So our keen-eyed technicians spotted these noncompliant tags during a visit to a new client’s business place. Can you guess what’s wrong with them?
Test tags serve as the record of an appliance testing. They are as important as the testing inspection itself. In addition to displaying the result of the testing (PASS/FAIL and/or actual test values), they also provide information about who conducted the inspection, when the appliance was tested and when it is due for retesting.
For this reason, noncompliant tags are a real headache. They may put unknowing workers at risk of electric shock injuries and could undermine you efforts for obtaining compliance.
Let’s take a look at some of the scenarios where a tag is considered non-compliant:
Incorrectly completed tags
As per AS/NZS 3760 Standard, the minimum required information on a test tag for compliant appliances are as follows:
- ‘Tested to AS/NZS 3760’ reference
- Name of individual or company who conducted the test
- Test date
- Date when next test is due
Based from the NT WorkSafe Bulletin, if a tag does not include all of the minimum required information, the rest of the required information must be recorded elsewhere and kept for a specific period of time.
However, if the any of the required information is missing or omitted, it could result in your company failing a safety audit. If the incorrectly tagged appliance is taken to another work site or venue, a site safety office may disallow you to use it until you are able to show a fully compliant tag. These scenarios might seem farfetched, but they can and do actually happen.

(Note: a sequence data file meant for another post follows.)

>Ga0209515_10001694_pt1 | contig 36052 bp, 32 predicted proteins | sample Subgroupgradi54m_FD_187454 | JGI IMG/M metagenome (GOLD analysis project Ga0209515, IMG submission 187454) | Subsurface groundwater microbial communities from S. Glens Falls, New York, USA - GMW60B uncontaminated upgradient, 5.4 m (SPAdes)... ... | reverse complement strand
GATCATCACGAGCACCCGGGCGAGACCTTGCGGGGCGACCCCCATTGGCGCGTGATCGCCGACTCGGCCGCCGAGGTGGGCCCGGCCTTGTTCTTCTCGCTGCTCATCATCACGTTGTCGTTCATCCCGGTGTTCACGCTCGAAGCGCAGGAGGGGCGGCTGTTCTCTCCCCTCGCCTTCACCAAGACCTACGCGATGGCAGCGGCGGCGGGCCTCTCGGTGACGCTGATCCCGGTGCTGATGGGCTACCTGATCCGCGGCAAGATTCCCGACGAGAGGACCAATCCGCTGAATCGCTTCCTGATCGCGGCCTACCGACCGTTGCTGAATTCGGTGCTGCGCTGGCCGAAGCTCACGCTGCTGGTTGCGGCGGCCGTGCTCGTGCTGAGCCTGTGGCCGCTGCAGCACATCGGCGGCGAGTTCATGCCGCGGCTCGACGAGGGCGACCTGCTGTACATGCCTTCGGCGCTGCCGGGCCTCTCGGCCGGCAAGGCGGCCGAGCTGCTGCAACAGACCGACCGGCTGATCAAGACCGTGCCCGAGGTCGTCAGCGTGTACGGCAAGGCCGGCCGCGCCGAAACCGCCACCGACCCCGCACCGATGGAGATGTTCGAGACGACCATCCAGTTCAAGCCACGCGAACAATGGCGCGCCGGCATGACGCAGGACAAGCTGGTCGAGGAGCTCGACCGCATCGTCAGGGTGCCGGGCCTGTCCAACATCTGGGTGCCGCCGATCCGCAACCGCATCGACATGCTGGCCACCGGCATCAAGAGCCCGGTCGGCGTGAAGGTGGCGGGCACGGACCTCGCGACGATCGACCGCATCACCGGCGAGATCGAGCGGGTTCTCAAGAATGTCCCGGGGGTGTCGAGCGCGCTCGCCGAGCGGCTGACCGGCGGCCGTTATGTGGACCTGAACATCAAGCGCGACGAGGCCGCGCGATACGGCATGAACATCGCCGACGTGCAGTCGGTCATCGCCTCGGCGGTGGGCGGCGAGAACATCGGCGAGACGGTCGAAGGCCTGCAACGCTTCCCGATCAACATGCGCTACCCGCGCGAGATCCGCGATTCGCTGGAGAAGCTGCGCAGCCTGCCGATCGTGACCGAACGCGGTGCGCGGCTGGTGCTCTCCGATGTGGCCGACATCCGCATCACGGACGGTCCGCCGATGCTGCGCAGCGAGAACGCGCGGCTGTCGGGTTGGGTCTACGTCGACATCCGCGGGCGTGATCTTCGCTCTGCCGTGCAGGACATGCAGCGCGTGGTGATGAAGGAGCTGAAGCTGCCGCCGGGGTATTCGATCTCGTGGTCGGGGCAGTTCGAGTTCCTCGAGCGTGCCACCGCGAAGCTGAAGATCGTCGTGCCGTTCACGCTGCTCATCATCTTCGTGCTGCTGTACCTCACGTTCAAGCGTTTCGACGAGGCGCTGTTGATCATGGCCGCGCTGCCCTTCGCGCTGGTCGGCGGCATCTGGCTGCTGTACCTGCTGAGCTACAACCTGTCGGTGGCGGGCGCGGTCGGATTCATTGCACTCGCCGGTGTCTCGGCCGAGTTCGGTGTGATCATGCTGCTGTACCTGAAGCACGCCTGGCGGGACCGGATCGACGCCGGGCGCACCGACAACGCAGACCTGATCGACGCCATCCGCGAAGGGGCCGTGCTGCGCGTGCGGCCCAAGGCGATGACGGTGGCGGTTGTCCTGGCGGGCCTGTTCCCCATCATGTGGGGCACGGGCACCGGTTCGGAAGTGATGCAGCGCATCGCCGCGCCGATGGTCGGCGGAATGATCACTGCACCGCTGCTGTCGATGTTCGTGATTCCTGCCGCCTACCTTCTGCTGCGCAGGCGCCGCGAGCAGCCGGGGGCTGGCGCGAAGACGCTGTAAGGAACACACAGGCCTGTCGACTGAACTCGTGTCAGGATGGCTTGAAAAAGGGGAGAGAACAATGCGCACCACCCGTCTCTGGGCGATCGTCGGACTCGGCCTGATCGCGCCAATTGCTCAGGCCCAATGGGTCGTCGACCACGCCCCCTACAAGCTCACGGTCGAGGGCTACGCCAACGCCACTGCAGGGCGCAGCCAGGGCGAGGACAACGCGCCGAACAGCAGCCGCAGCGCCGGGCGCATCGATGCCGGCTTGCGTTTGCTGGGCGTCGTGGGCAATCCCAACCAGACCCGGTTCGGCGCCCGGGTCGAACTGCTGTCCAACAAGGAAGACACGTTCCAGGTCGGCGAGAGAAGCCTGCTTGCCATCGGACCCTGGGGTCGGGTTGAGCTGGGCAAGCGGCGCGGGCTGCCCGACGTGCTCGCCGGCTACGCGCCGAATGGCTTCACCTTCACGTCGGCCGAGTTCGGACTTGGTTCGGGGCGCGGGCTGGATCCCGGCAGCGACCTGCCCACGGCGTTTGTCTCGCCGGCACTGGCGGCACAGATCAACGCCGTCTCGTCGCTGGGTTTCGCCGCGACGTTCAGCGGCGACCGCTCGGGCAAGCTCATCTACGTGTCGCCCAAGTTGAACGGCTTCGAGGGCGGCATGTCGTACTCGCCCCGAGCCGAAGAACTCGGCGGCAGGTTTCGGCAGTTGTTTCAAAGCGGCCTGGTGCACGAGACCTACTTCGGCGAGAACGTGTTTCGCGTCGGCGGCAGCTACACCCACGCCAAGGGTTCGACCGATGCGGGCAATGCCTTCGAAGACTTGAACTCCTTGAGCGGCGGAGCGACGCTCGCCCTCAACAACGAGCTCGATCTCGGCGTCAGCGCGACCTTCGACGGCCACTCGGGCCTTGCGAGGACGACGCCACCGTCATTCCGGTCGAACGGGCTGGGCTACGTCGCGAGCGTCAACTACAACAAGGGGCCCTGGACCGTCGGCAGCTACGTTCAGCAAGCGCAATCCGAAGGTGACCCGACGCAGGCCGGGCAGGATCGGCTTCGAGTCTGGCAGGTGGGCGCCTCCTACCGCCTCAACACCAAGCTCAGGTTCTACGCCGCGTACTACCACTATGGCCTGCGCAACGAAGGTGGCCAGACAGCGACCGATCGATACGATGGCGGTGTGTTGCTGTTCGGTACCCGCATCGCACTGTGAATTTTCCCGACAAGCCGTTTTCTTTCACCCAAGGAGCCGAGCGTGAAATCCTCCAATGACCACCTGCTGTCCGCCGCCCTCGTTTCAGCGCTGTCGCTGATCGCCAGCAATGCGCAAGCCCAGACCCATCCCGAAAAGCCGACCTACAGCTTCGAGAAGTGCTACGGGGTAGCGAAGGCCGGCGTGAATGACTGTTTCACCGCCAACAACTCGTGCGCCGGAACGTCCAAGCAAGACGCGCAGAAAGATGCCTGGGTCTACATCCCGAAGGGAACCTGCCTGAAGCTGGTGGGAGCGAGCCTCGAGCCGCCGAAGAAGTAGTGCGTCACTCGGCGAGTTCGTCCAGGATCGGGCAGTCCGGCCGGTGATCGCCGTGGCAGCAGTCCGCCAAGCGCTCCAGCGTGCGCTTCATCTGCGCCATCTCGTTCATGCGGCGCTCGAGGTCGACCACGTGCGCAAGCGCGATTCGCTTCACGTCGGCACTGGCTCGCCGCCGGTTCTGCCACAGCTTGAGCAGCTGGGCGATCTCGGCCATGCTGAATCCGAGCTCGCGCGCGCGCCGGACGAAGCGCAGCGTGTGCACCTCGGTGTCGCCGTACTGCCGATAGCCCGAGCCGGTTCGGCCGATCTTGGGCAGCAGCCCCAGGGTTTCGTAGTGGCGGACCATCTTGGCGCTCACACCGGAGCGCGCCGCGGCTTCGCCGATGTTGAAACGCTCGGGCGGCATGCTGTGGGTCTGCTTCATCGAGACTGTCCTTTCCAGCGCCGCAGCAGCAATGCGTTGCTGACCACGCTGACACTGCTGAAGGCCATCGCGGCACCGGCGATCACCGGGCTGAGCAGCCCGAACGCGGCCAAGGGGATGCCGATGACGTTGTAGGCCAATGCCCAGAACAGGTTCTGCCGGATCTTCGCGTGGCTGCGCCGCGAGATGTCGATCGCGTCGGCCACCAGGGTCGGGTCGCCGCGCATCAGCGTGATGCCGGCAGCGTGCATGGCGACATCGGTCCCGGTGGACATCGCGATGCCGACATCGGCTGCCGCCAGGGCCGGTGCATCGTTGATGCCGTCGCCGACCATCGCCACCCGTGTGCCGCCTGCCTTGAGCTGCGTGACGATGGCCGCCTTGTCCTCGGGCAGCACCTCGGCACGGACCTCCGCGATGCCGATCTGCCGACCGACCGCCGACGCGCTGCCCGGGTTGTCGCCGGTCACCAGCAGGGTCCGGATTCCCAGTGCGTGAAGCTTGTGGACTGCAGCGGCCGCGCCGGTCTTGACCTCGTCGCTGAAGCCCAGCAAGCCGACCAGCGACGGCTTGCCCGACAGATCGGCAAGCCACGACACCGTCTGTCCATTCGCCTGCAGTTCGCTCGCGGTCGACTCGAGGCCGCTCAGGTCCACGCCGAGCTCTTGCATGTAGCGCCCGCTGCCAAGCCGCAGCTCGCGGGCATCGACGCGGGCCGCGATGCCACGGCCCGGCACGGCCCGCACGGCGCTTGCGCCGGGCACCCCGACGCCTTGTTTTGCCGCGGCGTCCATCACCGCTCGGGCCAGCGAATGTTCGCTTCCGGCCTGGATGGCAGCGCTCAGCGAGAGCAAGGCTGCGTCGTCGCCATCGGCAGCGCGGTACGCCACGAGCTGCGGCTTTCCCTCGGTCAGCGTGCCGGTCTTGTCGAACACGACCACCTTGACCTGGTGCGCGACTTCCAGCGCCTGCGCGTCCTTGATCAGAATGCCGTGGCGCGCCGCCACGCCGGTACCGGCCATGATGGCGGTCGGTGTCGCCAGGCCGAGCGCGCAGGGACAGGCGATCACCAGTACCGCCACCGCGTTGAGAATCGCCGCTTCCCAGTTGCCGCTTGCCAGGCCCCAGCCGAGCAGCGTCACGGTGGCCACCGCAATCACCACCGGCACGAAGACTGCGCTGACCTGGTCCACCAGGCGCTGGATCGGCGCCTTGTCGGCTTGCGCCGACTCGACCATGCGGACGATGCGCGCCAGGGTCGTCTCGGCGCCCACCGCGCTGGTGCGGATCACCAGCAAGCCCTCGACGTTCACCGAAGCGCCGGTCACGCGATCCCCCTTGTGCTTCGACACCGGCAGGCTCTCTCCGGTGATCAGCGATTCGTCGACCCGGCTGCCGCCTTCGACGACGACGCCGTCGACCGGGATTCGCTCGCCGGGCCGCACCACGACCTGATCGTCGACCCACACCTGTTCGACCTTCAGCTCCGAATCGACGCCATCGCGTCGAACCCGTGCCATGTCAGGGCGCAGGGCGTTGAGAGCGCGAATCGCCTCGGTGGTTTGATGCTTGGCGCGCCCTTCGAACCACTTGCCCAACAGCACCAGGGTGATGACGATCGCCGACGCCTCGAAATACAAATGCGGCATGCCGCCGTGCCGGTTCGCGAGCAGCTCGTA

In addition to the minimum required information, the Standard also imposes specific requirements for the make and quality of the tags used in testing of electrical equipment. Because some electrical equipment are in used harsh environments, such as in construction and mining, the tags must be durable, water resistant, non-metallic, well-secured or self-adhesive, incapable of re-use and have a distinctive surface. The tag print on the tag should also be resistant to fading in order to keep the testing information legible at all times. The idea is to preserve the information and the tag itself, as without this your appliances will be deemed noncompliant.
If a tag is detached and then reused for another testing period, it actually becomes noncompliant regardless if the results of the current inspection and testing are the same.
The test and tag service company cannot simply use a generic tag that says “1 Year Tag” to point out its validity, as different types of appliances require retesting at different frequencies.
So now you know what’s problematic with the particular tags shown above. Make sure you place your trust on reliable test and tag company. It is not enough that they are using HIANZ certified tags if the tags themselves are blank. They would remain invalid during site safety audits.
You don’t want to get caught with non-compliant tags on your electrical devices. So always check that you are using properly trained and fully qualified testing and tagging specialist with up to date information on current standards and regulations.